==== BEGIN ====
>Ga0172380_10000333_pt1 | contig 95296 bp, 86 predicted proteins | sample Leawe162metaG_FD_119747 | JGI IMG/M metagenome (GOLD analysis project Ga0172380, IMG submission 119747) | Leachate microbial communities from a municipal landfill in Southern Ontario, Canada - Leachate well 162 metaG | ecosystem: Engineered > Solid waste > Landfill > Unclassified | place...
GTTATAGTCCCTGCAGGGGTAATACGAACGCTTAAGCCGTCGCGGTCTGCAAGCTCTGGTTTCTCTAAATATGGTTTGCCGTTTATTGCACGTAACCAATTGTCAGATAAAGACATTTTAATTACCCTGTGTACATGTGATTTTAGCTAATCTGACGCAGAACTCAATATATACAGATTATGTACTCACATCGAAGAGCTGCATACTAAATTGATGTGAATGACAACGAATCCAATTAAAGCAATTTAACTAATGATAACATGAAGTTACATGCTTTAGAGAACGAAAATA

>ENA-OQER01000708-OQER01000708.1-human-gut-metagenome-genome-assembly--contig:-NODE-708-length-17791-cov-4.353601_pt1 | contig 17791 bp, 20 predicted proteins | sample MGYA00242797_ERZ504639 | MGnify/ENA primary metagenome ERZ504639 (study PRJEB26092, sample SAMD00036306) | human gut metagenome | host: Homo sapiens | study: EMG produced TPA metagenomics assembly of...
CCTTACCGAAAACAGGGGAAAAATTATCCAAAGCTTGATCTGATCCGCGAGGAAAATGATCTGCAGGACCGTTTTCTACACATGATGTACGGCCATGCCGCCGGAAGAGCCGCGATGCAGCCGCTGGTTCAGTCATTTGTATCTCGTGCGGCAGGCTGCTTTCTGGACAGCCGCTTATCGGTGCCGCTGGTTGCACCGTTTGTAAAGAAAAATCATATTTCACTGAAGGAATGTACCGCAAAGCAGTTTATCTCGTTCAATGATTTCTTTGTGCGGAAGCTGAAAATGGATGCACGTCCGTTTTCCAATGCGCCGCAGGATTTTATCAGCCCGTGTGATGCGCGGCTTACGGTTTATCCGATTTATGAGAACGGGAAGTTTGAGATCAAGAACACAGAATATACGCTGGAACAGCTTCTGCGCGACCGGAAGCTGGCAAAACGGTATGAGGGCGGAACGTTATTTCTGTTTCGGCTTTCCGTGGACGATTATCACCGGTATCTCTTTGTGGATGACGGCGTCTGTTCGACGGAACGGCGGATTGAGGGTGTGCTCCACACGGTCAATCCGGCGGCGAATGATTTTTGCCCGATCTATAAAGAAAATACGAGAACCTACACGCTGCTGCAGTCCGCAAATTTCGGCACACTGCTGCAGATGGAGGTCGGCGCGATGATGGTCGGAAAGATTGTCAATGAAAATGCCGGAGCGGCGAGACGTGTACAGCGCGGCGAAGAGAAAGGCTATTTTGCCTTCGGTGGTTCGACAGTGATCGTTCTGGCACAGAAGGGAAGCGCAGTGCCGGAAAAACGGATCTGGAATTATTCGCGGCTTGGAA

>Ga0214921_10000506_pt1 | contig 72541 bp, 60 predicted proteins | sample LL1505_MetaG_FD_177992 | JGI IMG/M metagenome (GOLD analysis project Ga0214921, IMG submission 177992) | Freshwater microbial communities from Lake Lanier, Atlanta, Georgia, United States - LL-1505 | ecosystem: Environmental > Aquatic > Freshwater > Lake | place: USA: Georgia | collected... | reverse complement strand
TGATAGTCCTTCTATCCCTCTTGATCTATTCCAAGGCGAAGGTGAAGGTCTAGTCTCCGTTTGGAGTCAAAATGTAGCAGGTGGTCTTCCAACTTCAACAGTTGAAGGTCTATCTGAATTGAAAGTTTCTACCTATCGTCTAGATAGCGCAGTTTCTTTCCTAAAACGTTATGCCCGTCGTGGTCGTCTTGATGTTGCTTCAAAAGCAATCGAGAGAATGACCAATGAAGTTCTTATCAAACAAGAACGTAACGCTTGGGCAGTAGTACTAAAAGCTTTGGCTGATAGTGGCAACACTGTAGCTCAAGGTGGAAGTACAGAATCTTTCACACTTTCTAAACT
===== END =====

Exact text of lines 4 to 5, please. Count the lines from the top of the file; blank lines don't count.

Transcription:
CCTTACCGAAAACAGGGGAAAAATTATCCAAAGCTTGATCTGATCCGCGAGGAAAATGATCTGCAGGACCGTTTTCTACACATGATGTACGGCCATGCCGCCGGAAGAGCCGCGATGCAGCCGCTGGTTCAGTCATTTGTATCTCGTGCGGCAGGCTGCTTTCTGGACAGCCGCTTATCGGTGCCGCTGGTTGCACCGTTTGTAAAGAAAAATCATATTTCACTGAAGGAATGTACCGCAAAGCAGTTTATCTCGTTCAATGATTTCTTTGTGCGGAAGCTGAAAATGGATGCACGTCCGTTTTCCAATGCGCCGCAGGATTTTATCAGCCCGTGTGATGCGCGGCTTACGGTTTATCCGATTTATGAGAACGGGAAGTTTGAGATCAAGAACACAGAATATACGCTGGAACAGCTTCTGCGCGACCGGAAGCTGGCAAAACGGTATGAGGGCGGAACGTTATTTCTGTTTCGGCTTTCCGTGGACGATTATCACCGGTATCTCTTTGTGGATGACGGCGTCTGTTCGACGGAACGGCGGATTGAGGGTGTGCTCCACACGGTCAATCCGGCGGCGAATGATTTTTGCCCGATCTATAAAGAAAATACGAGAACCTACACGCTGCTGCAGTCCGCAAATTTCGGCACACTGCTGCAGATGGAGGTCGGCGCGATGATGGTCGGAAAGATTGTCAATGAAAATGCCGGAGCGGCGAGACGTGTACAGCGCGGCGAAGAGAAAGGCTATTTTGCCTTCGGTGGTTCGACAGTGATCGTTCTGGCACAGAAGGGAAGCGCAGTGCCGGAAAAACGGATCTGGAATTATTCGCGGCTTGGAA

>Ga0214921_10000506_pt1 | contig 72541 bp, 60 predicted proteins | sample LL1505_MetaG_FD_177992 | JGI IMG/M metagenome (GOLD analysis project Ga0214921, IMG submission 177992) | Freshwater microbial communities from Lake Lanier, Atlanta, Georgia, United States - LL-1505 | ecosystem: Environmental > Aquatic > Freshwater > Lake | place: USA: Georgia | collected... | reverse complement strand